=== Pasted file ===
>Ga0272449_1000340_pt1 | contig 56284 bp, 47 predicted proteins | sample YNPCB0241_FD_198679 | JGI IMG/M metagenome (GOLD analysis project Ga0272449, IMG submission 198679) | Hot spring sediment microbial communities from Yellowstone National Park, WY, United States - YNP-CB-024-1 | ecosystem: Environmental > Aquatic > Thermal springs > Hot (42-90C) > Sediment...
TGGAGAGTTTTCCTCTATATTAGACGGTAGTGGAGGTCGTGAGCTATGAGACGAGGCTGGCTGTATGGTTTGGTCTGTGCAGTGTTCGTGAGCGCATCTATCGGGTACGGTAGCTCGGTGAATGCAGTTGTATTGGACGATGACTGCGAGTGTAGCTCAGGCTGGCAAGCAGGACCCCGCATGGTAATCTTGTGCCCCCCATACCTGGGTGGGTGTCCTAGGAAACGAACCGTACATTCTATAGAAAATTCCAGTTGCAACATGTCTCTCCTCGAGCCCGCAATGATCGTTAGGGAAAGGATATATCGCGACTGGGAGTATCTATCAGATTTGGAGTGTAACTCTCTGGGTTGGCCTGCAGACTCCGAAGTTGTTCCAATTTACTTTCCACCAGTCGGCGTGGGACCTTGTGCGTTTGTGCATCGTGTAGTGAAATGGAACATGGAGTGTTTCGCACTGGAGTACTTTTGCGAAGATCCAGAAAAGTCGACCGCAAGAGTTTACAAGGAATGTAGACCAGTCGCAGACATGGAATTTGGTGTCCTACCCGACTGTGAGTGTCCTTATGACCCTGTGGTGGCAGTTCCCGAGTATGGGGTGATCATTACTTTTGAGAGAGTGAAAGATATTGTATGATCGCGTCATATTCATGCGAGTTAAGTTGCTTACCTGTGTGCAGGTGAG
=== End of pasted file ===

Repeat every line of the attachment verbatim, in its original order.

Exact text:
>Ga0272449_1000340_pt1 | contig 56284 bp, 47 predicted proteins | sample YNPCB0241_FD_198679 | JGI IMG/M metagenome (GOLD analysis project Ga0272449, IMG submission 198679) | Hot spring sediment microbial communities from Yellowstone National Park, WY, United States - YNP-CB-024-1 | ecosystem: Environmental > Aquatic > Thermal springs > Hot (42-90C) > Sediment...
TGGAGAGTTTTCCTCTATATTAGACGGTAGTGGAGGTCGTGAGCTATGAGACGAGGCTGGCTGTATGGTTTGGTCTGTGCAGTGTTCGTGAGCGCATCTATCGGGTACGGTAGCTCGGTGAATGCAGTTGTATTGGACGATGACTGCGAGTGTAGCTCAGGCTGGCAAGCAGGACCCCGCATGGTAATCTTGTGCCCCCCATACCTGGGTGGGTGTCCTAGGAAACGAACCGTACATTCTATAGAAAATTCCAGTTGCAACATGTCTCTCCTCGAGCCCGCAATGATCGTTAGGGAAAGGATATATCGCGACTGGGAGTATCTATCAGATTTGGAGTGTAACTCTCTGGGTTGGCCTGCAGACTCCGAAGTTGTTCCAATTTACTTTCCACCAGTCGGCGTGGGACCTTGTGCGTTTGTGCATCGTGTAGTGAAATGGAACATGGAGTGTTTCGCACTGGAGTACTTTTGCGAAGATCCAGAAAAGTCGACCGCAAGAGTTTACAAGGAATGTAGACCAGTCGCAGACATGGAATTTGGTGTCCTACCCGACTGTGAGTGTCCTTATGACCCTGTGGTGGCAGTTCCCGAGTATGGGGTGATCATTACTTTTGAGAGAGTGAAAGATATTGTATGATCGCGTCATATTCATGCGAGTTAAGTTGCTTACCTGTGTGCAGGTGAG